St. John Chrysostom on the Written Word

St. John Chrysostom ca. 349-407

It were indeed meet for us not at all to require the aid of the written Word, but to exhibit a life so pure, that the grace of the Spirit should be instead of books to our souls, and that as these are inscribed with ink, even so should our hearts be with the Spirit. But, since we have utterly put away from us this grace, come, let us at any rate embrace the second best course.

For that the former was better, God has made manifest, both by His words, and by His doings. Since unto Noah, and unto Abraham, and unto his offspring, and unto Job, and unto Moses too, He discoursed not by writings, but Himself by Himself, finding their mind pure. But after the whole people of the Hebrews had fallen into the very pit of wickedness, then and thereafter was a written word, and tables, and the admonition which is given by these.

And this one may perceive was the case, not of the saints in the Old Testament only, but also of those in the New. For neither to the apostles did God give anything in writing, but instead of written words He promised that He would give them the grace of the Spirit: for He, says our Lord, shall bring all things to your remembrance. Jn. 14:26 And that you may learn that this was far better, hear what He says by the Prophet: I will make a new covenant with you, putting my laws into their mind, and in their heart I will write them, and, they shall be all taught of God. (cf. Jer. 31:33 LXX; Jn. 6:45) And Paul too, pointing out the same superiority, said, that they had received a law not in tables of stone, but in fleshy tables of the heart. (2 Cor. 3:3)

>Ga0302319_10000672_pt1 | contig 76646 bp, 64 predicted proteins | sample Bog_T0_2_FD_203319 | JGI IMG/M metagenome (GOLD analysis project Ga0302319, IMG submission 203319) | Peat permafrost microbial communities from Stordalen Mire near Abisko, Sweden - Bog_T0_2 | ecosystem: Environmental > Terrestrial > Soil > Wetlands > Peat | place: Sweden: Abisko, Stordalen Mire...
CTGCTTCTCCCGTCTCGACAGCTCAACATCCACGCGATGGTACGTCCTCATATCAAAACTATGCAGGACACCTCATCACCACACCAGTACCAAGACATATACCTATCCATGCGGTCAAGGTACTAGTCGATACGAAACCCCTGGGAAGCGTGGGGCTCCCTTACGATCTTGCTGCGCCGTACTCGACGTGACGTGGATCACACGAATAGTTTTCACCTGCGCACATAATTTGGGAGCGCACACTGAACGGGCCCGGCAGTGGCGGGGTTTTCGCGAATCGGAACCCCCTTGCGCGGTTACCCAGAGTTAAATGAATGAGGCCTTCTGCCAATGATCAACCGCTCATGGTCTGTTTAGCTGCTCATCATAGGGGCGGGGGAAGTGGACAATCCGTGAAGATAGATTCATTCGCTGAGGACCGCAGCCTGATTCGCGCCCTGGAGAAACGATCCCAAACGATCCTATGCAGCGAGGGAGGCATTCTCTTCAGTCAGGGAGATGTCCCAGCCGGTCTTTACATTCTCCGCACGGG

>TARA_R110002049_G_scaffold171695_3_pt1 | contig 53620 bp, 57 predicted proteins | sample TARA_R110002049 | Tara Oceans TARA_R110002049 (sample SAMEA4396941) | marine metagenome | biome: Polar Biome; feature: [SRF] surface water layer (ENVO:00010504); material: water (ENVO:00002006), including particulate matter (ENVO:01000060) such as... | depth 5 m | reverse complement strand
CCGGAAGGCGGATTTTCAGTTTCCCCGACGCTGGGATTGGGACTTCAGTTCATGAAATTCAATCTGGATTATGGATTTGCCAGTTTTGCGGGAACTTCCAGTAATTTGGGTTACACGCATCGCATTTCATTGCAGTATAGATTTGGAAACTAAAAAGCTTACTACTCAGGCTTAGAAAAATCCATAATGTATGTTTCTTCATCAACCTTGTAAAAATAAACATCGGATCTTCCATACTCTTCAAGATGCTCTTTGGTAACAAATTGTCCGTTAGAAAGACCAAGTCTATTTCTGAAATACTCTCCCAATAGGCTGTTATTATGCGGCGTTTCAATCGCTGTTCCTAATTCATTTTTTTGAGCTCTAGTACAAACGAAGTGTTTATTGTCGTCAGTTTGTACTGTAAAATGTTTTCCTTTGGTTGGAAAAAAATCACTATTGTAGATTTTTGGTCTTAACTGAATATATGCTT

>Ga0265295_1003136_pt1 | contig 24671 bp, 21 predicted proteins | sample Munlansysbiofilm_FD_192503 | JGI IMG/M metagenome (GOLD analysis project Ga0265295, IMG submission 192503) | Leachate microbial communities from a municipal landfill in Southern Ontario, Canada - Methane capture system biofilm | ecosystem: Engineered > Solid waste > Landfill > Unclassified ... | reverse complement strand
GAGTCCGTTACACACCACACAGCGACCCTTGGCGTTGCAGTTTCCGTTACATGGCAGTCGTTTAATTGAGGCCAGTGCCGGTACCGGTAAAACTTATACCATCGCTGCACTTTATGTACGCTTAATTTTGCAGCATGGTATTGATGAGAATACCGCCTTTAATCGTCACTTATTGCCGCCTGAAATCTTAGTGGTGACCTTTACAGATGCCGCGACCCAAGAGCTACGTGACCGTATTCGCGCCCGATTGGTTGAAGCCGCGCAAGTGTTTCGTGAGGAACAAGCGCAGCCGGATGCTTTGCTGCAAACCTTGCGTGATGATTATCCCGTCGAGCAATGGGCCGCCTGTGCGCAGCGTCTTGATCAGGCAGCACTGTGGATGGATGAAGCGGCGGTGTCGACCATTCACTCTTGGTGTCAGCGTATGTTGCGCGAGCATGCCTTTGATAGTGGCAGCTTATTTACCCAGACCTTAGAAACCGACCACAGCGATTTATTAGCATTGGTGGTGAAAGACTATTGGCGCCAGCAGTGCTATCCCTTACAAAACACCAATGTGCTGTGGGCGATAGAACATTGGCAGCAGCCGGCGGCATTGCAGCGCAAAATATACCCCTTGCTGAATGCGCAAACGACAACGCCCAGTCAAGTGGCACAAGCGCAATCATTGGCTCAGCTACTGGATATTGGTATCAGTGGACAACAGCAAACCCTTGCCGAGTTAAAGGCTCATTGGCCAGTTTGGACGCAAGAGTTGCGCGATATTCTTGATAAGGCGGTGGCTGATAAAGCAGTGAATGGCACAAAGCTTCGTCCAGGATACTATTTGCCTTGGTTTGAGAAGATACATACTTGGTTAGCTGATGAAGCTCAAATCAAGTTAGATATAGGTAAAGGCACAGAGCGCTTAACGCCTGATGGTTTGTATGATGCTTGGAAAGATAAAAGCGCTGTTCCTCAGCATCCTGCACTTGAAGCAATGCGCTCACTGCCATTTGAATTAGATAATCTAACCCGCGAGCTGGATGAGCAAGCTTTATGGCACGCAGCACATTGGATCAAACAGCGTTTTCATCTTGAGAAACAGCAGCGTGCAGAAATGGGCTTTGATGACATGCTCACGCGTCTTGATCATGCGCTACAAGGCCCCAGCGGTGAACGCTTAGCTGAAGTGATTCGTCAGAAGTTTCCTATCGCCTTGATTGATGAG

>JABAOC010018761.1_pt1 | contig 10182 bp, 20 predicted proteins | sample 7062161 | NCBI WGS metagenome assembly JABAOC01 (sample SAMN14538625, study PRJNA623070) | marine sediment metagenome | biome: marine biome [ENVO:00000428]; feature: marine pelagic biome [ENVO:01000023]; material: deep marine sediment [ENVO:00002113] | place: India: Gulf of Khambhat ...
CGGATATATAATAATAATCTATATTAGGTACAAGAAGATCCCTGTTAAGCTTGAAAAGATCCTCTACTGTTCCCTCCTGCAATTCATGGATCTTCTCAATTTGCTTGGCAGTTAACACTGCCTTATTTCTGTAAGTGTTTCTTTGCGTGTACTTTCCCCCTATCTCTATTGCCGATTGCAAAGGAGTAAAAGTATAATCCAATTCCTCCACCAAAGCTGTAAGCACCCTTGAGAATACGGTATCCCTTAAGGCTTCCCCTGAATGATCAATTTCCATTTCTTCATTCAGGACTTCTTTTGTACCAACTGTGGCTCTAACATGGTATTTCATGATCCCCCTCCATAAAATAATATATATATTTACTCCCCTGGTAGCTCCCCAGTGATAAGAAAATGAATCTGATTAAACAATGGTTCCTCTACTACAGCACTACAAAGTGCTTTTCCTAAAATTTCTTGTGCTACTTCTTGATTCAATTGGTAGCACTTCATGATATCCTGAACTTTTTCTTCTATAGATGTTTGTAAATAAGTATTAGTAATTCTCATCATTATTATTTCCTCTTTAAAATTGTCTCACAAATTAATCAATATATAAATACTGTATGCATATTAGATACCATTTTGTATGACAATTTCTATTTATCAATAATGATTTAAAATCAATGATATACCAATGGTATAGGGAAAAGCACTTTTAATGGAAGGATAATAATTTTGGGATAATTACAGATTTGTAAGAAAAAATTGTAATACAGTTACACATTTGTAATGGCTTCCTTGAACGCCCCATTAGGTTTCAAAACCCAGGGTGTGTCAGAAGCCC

But since in process of time they made shipwreck, some with regard to doctrines, others as to life and manners, there was again need that they should be put in remembrance by the written word.

Reflect then how great an evil it is for us, who ought to live so purely as not even to need written words, but to yield up our hearts, as books, to the Spirit; now that we have lost that honor, and have come to have need of these, to fail again in duly employing even this second remedy. For if it be a blame to stand in need of written words, and not to have brought down on ourselves the grace of the Spirit; consider how heavy the charge of not choosing to profit even after this assistance, but rather treating what is written with neglect, as if it were cast forth without purpose, and at random, and so bringing down upon ourselves our punishment with increase.

But that no such effect may ensue, let us give strict heed unto the things that are written; and let us learn how the Old Law was given on the one hand, how on the other the New Covenant. (Homily One on Matthew)

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